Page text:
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Persecution of the Saints.

George Cruikshank, 1820

Persecution of the Saints.

George Cruikshank, 1820

An original hand coloured etching by George Cruikshank.

On 6 June 1820, Queen Caroline, estranged wife of George IV, returned from her exile on the continent, claiming her right to be crowned as Queen. The perceived harsh treatment of the Queen by the King and his Tory supporters caused her to become a figurehead for the political unrest that had been made worse by the Peterloo Massacre of 16 August 1819.

In a desperate effort to rid himself of this turbulent wife George the IV ventured to have Caroline found guilty of adultery - the only legal justification for divorce at the time. All the while the King had preempitvely caused Caroline's name to be omitted from the Prayer for the Royal Family in churches throughout England.

With tensions rising and both sides digging in over the contest the cause of Queen Caroline began to assume for the parties involved a symbolic and totemic significance. Queen Caroline, to the Whigs and Radicals represented injured honesty and probity in public life while her exclusion from the coronation and regal honours stood for the debasement of the constitution and the irregular, arbitrary and incompetent tyranny of the Tory loyalists. The situation was becoming so febrile that many feared political and factional violence was inevitable.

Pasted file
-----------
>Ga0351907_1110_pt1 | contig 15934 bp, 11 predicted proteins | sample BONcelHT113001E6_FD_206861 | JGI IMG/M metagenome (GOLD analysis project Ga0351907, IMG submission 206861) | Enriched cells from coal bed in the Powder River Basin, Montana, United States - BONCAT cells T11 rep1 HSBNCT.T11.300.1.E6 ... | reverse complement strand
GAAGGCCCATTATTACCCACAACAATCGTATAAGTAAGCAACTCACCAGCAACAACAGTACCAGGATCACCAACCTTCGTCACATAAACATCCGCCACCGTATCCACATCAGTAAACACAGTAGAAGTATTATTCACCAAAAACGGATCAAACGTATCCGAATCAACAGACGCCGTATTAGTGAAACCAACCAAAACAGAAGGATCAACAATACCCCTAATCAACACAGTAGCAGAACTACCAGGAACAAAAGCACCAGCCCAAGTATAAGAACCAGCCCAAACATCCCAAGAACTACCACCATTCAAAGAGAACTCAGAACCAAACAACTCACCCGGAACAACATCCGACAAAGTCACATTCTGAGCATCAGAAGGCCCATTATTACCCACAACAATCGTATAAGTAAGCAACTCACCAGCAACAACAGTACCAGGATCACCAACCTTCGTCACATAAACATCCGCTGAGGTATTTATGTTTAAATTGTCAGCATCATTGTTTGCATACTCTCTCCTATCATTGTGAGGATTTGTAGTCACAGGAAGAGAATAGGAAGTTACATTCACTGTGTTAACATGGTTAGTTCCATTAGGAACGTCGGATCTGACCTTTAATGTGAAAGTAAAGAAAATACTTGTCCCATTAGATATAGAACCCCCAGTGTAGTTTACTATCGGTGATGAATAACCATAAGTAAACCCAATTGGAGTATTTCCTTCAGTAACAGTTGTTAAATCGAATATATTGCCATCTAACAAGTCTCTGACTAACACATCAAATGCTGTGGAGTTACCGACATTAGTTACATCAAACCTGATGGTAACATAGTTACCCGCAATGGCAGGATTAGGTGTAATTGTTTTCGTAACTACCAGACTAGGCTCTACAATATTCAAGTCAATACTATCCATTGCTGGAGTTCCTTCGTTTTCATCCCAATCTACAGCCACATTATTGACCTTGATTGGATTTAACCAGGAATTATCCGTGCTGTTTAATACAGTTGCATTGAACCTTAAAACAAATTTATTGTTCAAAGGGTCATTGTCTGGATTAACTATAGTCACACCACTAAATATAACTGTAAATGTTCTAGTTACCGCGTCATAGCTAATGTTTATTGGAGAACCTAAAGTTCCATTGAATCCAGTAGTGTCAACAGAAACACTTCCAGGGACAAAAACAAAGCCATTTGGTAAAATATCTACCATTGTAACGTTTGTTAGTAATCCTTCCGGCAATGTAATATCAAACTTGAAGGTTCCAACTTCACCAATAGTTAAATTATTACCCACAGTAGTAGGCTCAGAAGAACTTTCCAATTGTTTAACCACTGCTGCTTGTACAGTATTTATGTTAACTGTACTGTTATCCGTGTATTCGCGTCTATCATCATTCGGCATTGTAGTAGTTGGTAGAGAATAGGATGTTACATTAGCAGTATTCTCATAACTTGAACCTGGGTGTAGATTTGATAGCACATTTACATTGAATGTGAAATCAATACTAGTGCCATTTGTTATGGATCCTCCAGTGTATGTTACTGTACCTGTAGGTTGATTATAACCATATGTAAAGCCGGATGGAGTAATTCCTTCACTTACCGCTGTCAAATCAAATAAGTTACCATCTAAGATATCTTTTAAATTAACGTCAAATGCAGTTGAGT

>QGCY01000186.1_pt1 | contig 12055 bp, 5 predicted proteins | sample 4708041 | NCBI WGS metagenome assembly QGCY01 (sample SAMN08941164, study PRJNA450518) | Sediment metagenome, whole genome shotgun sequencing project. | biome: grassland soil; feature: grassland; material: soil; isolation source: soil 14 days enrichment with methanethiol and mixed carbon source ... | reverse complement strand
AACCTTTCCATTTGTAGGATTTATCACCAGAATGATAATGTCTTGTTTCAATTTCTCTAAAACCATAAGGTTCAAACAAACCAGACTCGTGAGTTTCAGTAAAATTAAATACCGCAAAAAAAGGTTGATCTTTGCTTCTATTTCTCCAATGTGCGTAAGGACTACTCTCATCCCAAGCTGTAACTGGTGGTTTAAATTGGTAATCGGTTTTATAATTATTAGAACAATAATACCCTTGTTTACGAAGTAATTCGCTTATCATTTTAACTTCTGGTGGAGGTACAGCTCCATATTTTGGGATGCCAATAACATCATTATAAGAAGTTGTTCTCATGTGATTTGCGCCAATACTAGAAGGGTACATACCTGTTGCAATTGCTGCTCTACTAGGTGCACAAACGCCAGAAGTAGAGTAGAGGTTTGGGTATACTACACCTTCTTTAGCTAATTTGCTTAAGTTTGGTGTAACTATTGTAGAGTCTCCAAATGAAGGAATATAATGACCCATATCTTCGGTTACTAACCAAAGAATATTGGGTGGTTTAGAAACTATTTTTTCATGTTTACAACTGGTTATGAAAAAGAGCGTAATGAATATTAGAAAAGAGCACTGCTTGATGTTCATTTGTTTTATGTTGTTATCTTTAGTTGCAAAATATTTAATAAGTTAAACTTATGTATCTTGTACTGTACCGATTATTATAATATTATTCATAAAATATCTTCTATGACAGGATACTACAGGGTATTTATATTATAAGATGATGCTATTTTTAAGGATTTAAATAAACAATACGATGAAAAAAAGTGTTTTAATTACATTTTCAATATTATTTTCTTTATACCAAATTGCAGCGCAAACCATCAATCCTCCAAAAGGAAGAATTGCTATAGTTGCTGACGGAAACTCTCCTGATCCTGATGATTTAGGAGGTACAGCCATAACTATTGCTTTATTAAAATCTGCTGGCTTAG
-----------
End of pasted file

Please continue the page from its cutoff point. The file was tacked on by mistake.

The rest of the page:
Into this contest stepped William Wilberforce, the great independent MP and abolitionist campaigner. The small informal group of evangelical Christians who surrounded him in Parliament were known, perhaps mockingly, as The Saints. Wilberforce thought that by the force of his own unimpeachable integrity he could  persuade Caroline to abdicate some of her rights as the Royal consort and thereby forestall what had begun to look like a revolutionary confrontation.

Wilberforce attended at the Queen's residence on Portman Street in West London and presented a Motion for an Address to the Queen. He had been encouraged by Lord Brougham to believe that the Queen would accept the omission of her name from the public prayers. The Queen, standing in her rights and her honesty, flatly refused. Meanwhile the Radical London mob appears to have cajolled and roughed-up the sanctimonious delegation as they fled for their safety back to the House of Commons.

As a result of the failure of Wilberforce’s attempts at mediation led to the trial of Queen Caroline and subsequent exclusion from the coronation ceremony.


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Dimensions: 30.48cm (12") High, 43.18cm (17") Wide
Stock code: A084